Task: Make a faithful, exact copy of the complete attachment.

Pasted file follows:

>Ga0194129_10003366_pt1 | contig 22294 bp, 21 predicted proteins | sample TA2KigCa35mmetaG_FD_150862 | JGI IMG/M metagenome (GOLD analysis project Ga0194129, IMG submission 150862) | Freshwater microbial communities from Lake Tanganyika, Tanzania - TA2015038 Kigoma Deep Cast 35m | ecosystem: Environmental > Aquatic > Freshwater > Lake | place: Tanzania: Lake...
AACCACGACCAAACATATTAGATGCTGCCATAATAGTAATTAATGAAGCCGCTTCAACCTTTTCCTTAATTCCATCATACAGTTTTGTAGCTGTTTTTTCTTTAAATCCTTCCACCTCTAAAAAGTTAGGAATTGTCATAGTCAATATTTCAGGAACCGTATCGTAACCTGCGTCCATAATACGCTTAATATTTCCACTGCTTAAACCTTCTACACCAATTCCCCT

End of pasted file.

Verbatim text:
>Ga0194129_10003366_pt1 | contig 22294 bp, 21 predicted proteins | sample TA2KigCa35mmetaG_FD_150862 | JGI IMG/M metagenome (GOLD analysis project Ga0194129, IMG submission 150862) | Freshwater microbial communities from Lake Tanganyika, Tanzania - TA2015038 Kigoma Deep Cast 35m | ecosystem: Environmental > Aquatic > Freshwater > Lake | place: Tanzania: Lake...
AACCACGACCAAACATATTAGATGCTGCCATAATAGTAATTAATGAAGCCGCTTCAACCTTTTCCTTAATTCCATCATACAGTTTTGTAGCTGTTTTTTCTTTAAATCCTTCCACCTCTAAAAAGTTAGGAATTGTCATAGTCAATATTTCAGGAACCGTATCGTAACCTGCGTCCATAATACGCTTAATATTTCCACTGCTTAAACCTTCTACACCAATTCCCCT